2. Reduce your CAC or increase your price per seat (unit economics) if you want to keep cash flow positive.
  3. Your better customers are (medium) businesss already paying for tech licenses that want a better option, not the easier sells that you have to train.
  4. Consider a licensing option of your software that goes for >1000x the cost of your monthly subscription and find a partner that can manage the sales process end to end.
  5. People buy from pople they trust, if you find someone they trust to sell to them for you, you’ll be happier.
  6. If applicable, focus your SaaS efforts in other economies not Nigeria.
  7. Your Nigerian SaaS revenue effort should focus on annual billing and utilize automated recurrent billing for clients billed monthly, the effort/cost to call clients monthly is not worth it.
  8. In a B2B startup it is important that you dont see investment as a lifeline, raise money intentionally for specific needs that can provide 10x value for the same effort you’re putting now.
  9. Your better local B2B investors will invest in ~ 3 months, and they have access to opportunities and network to distribute your product. B2B SaaS investors are not plenty in Nigeria. Don’t let investors keep you waiting for more than 3 months. Move on. You need to put that time in your business. We wasted almost 2 years on that front.
  10. While you remain bootstrapped and unprofitable, the team will have to decide together which cereal they’ll sell (ref AirBnB) in order to keep body and soul going.
  11. Make sure the team always agrees on side gigs together and be clear why you are embracing this distraction and when to cut it, if you want to remain together.
  12. Side gigs that offer your product as a part of a service are the best, and can provide you with valuable learning points on how people use your product and what features could be must haves.

I don’t know if any of these helps but I’d like to encourage you to take this as far as you can and ask for help strategically and frequently.

A lot of local B2B SaaS startups are ahead of the market curve and even face competition from established global players and so end up dying from the drought or suffocating from the competition but who knows your day in the sun could be just around the corner.

Good luck! You need it.

NB: It would be good if we had a small offline forum for B2B startups to share their adventures and network.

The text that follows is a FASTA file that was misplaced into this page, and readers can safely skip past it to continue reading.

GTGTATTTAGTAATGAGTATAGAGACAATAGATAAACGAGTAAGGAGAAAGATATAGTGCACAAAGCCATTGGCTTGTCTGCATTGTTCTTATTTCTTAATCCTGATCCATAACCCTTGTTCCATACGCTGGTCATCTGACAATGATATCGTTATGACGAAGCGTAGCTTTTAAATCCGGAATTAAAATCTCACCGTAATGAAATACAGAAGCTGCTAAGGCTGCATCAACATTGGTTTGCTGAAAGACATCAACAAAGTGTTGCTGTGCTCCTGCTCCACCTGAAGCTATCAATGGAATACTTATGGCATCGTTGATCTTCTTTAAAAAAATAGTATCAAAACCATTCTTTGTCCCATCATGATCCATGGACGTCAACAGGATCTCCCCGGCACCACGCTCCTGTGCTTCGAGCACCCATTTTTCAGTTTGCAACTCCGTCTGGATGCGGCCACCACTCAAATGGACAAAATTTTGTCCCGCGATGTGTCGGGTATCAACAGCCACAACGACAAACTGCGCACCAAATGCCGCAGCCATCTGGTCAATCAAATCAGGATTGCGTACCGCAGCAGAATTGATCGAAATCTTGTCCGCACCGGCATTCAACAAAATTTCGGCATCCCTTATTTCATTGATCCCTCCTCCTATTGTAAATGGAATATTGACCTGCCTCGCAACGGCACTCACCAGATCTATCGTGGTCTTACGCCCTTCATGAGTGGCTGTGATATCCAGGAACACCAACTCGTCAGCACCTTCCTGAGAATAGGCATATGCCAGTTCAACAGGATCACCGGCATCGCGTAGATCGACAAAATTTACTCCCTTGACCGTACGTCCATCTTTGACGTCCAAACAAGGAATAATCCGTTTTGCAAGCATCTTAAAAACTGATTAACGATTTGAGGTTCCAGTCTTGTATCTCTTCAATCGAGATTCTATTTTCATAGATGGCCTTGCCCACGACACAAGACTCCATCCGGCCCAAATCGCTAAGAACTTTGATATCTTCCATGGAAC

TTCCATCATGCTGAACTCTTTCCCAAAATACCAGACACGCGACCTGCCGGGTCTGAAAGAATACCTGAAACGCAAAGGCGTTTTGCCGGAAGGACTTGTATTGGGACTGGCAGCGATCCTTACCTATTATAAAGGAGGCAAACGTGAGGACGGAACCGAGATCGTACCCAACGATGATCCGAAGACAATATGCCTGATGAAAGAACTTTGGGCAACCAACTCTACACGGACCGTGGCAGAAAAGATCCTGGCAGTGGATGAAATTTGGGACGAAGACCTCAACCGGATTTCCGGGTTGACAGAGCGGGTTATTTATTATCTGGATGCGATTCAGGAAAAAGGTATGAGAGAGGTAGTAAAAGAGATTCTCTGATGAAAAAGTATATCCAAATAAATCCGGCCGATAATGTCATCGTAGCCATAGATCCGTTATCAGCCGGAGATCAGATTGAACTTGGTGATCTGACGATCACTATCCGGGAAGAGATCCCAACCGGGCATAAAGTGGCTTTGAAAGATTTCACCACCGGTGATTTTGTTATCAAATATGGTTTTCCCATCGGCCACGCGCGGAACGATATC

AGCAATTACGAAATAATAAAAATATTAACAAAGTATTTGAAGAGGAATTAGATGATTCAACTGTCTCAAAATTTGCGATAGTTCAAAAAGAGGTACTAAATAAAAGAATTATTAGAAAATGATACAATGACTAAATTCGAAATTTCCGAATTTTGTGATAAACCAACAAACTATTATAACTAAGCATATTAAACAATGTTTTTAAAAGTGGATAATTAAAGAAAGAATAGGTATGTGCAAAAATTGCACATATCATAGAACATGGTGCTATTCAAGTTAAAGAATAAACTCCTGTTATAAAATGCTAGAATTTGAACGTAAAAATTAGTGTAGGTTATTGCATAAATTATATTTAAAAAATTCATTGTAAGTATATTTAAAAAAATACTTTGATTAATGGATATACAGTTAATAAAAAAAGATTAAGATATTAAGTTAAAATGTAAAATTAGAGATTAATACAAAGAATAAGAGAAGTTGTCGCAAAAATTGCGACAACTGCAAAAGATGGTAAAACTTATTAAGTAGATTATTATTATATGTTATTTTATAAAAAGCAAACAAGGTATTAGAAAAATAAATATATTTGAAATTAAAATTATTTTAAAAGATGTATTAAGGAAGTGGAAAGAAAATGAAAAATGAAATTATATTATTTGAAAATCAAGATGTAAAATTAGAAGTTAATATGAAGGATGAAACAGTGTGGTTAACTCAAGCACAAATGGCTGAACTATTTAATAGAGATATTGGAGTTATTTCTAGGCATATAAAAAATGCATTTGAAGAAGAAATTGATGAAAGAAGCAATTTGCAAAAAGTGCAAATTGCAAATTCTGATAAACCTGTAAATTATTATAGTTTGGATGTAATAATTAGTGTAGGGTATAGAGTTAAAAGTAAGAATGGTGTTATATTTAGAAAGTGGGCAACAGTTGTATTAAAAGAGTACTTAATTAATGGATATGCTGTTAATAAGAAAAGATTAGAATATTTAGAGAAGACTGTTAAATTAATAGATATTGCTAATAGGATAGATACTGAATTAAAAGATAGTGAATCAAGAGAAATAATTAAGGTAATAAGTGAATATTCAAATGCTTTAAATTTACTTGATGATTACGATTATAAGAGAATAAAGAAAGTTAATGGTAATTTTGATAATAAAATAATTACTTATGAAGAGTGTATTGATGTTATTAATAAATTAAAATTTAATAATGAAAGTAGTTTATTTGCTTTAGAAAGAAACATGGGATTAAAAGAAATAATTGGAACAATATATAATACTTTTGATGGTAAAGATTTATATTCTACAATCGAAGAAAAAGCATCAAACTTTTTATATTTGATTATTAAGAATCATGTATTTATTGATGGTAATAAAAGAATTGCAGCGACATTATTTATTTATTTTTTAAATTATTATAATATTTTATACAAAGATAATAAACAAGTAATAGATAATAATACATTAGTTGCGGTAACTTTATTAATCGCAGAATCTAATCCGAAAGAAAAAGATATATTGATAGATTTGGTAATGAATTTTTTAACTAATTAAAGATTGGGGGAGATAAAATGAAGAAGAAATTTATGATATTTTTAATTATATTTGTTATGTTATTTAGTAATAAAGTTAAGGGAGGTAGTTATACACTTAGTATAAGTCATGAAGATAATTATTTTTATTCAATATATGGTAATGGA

1. [quote=“unemployed, post:1, topic:14908”]
    I need honest brutal assessment/advice on this business

The thing is, most of the people you’re getting advice from have little or no insight into the Nigerian Healthcare Market. The only way you understand this market is from long-term experience. Even if you like have an MBA from Harvard…
2.[quote=“unemployed, post:1, topic:14908”]
Should I quit?
‘Quit’ is not the right word. At 13 months, you just started and you should be having your welcome ceremony. First get advice from the right people on product development, and if afterwards you still don’t have enough revenue to sustain the business, then ‘pivot’. That’s the right term. Sorry you spent 2 years developing the product but don’t be too romantic with it. If you’re a true entrepreneur, you must have a thousand ways to solve the same problem with or without the same product.
3. [quote=“unemployed, post:1, topic:14908”]
Try to raise money?

I hope you’re talking about debt finance (like a bank loan) because no investor will fund your business. Like you’ve already been told, it’s not ‘scalable’. What that means in investors’ lingo is not that you can’t grow or expand but that you can’t ‘exit’ with enough ROI for them.

Yes, this is your best option but based on what I mentioned in the last point above - redevelop the product with market insights. You don’t have a problem/solution fit yet talk less of product/market fit - reason you’re having low conversion. And you’ll keep getting customers who are interested but they’ll never convert - it’s pretty common even in B2C healthcare in Nigeria. But the moment you have a product/market fit, everything changes dramatically.

No. You’re probably isolating yourself by trying to be anonymous (which I’m surprised you’ve not realized that’s not really possible in this age). Get support from entrepreneurs who are in the same market with you. They don’t only feel the same pain, they also understand the market and will give you the right info/data you need.

Best Regards.


This is true tho…Considering there are not a lot of successful SAAS startups in these parts. The few we do have are not very open about their challenges.

I would have agreed with this if we have had people abandon it after trying it out. Which hasn’t happened.

I was joking about the kill myself part tho.

I am not so much concerned about anonymity as I am about deniability. As for networking with SAAS founders, there is not a lot of them walking about. A lot of them are here anyway, but few will admit to having problems much less share their experience dealing with these issues.

One thing I have learnt working in Nigerian Tech is that our major problem isn’t internet or power. It is Education. There is still a lot of subtle misconceptions the average Nigerian/African has about the accessibility and usefulness of tech solutions. There needs to be a fundamental paradigm shift in the way we view technology. That can happen one of two ways. We can wait till the current generation of leaders, not just political leaders, die off, and millennials take over. Or the tech/startup community/businesses can invest more in education. Education is more important to the bigger picture than fancy offices and news about acquisitions.


If things aren’t moving fast as you would have hoped for, if you’ve exhaust all possible options to go boom with the product and its still not, if you’ve tried raising a round and its not looking good, if you’re running out of cash

  1. Start looking for another company to acqui-hire your team and some assets

  2. Quit and start something new that you’re passionate about in parallel while
    working with another company to get you financially stable

  3. Keep pushing but be warned (You will be depressed! and might become homeless)

Speaking from experience

And when work is all that defines you, you will feel like you’re dying when it starts to disappoint.